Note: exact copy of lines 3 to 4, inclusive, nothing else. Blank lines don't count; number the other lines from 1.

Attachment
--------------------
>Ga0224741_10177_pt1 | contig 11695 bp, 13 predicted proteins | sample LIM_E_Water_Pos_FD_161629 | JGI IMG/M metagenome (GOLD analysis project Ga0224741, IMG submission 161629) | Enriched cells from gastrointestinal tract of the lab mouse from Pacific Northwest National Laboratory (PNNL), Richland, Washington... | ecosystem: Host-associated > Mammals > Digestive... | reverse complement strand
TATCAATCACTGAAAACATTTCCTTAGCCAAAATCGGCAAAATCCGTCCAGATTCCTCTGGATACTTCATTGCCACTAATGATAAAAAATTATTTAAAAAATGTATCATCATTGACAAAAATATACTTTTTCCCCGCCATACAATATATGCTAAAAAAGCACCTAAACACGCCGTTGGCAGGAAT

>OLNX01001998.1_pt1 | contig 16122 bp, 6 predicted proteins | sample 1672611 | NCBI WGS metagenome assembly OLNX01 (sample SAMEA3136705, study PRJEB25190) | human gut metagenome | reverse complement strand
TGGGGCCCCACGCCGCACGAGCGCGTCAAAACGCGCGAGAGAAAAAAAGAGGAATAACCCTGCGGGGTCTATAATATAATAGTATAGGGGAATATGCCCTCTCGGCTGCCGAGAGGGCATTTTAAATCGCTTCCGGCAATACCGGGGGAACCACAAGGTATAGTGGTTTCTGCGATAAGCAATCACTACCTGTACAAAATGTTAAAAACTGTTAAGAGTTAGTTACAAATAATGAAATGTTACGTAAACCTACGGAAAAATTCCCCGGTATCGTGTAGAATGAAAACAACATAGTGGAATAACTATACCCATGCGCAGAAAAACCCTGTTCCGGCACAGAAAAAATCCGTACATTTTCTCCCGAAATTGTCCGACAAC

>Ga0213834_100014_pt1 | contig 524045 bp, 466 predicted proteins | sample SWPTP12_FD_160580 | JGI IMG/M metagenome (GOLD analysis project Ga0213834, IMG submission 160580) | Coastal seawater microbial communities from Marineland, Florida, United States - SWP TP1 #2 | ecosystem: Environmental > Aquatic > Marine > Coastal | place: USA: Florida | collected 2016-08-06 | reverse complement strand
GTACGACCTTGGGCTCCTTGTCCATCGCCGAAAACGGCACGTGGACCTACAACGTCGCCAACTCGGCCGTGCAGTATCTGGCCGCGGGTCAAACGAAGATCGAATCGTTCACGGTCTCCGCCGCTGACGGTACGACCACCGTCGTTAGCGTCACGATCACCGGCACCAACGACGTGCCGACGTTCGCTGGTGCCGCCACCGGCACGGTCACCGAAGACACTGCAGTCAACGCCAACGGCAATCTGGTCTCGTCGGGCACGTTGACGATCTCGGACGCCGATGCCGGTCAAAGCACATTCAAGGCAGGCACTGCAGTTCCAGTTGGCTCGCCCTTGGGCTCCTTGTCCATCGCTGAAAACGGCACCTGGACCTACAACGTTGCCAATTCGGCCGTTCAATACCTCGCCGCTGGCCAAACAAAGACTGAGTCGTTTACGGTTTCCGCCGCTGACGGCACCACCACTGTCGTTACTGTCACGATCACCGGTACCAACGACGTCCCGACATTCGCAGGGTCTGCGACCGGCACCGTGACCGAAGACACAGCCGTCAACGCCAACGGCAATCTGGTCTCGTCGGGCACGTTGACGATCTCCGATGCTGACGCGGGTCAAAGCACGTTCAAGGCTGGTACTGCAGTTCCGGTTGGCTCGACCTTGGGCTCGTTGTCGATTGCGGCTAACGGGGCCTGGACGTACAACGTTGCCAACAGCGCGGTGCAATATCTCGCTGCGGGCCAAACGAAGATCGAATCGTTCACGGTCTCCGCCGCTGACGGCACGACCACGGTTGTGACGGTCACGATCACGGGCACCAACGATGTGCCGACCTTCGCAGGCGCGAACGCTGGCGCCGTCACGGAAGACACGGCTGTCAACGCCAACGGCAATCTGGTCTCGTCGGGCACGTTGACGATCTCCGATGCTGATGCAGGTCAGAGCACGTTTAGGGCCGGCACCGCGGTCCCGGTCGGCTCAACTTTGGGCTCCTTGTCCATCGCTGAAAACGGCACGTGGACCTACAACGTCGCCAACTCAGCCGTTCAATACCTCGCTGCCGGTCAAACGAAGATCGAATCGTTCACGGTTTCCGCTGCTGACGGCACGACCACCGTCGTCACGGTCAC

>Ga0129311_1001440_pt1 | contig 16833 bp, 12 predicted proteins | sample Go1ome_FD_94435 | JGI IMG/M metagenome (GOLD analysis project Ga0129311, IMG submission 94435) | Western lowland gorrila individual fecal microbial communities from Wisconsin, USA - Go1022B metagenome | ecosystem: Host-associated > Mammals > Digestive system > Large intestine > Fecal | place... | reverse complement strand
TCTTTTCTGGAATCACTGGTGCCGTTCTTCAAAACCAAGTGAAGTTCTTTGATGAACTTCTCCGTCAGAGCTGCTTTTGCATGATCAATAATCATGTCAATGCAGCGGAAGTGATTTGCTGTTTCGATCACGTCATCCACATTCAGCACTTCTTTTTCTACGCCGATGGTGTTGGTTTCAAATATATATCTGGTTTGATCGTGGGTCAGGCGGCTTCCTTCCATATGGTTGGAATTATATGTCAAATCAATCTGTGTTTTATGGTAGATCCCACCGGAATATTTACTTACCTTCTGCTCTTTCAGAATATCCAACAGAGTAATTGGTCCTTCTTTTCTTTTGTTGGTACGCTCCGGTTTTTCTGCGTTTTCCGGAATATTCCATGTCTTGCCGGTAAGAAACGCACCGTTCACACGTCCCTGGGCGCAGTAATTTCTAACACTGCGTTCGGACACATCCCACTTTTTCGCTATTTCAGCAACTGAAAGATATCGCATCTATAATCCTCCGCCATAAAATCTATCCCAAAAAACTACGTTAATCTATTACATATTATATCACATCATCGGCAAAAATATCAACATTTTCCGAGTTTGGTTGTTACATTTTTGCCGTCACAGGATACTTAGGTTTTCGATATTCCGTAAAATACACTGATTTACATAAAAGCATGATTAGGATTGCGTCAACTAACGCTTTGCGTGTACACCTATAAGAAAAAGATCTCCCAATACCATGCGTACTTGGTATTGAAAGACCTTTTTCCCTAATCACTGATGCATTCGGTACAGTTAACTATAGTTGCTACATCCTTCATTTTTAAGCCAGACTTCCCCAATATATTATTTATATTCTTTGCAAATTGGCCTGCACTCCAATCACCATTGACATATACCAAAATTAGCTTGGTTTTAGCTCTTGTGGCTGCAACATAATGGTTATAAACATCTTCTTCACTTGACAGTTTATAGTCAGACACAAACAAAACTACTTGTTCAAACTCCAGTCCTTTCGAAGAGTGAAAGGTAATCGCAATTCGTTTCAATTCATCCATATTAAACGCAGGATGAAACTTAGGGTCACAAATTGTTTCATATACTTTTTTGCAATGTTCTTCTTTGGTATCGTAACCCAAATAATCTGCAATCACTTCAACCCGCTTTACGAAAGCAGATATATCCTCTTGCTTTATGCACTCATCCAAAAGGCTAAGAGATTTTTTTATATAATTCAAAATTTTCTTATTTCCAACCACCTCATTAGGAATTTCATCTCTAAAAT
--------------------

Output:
>OLNX01001998.1_pt1 | contig 16122 bp, 6 predicted proteins | sample 1672611 | NCBI WGS metagenome assembly OLNX01 (sample SAMEA3136705, study PRJEB25190) | human gut metagenome | reverse complement strand
TGGGGCCCCACGCCGCACGAGCGCGTCAAAACGCGCGAGAGAAAAAAAGAGGAATAACCCTGCGGGGTCTATAATATAATAGTATAGGGGAATATGCCCTCTCGGCTGCCGAGAGGGCATTTTAAATCGCTTCCGGCAATACCGGGGGAACCACAAGGTATAGTGGTTTCTGCGATAAGCAATCACTACCTGTACAAAATGTTAAAAACTGTTAAGAGTTAGTTACAAATAATGAAATGTTACGTAAACCTACGGAAAAATTCCCCGGTATCGTGTAGAATGAAAACAACATAGTGGAATAACTATACCCATGCGCAGAAAAACCCTGTTCCGGCACAGAAAAAATCCGTACATTTTCTCCCGAAATTGTCCGACAAC